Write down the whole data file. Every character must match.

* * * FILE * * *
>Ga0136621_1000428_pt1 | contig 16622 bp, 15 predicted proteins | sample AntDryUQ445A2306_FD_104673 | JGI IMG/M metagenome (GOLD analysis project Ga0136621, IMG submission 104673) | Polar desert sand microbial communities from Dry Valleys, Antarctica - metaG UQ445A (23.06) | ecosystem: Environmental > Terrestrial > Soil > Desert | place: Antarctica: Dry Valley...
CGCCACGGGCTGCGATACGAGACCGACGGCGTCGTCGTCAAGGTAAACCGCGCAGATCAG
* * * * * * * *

>Ga0136621_1000428_pt1 | contig 16622 bp, 15 predicted proteins | sample AntDryUQ445A2306_FD_104673 | JGI IMG/M metagenome (GOLD analysis project Ga0136621, IMG submission 104673) | Polar desert sand microbial communities from Dry Valleys, Antarctica - metaG UQ445A (23.06) | ecosystem: Environmental > Terrestrial > Soil > Desert | place: Antarctica: Dry Valley...
CGCCACGGGCTGCGATACGAGACCGACGGCGTCGTCGTCAAGGTAAACCGCGCAGATCAG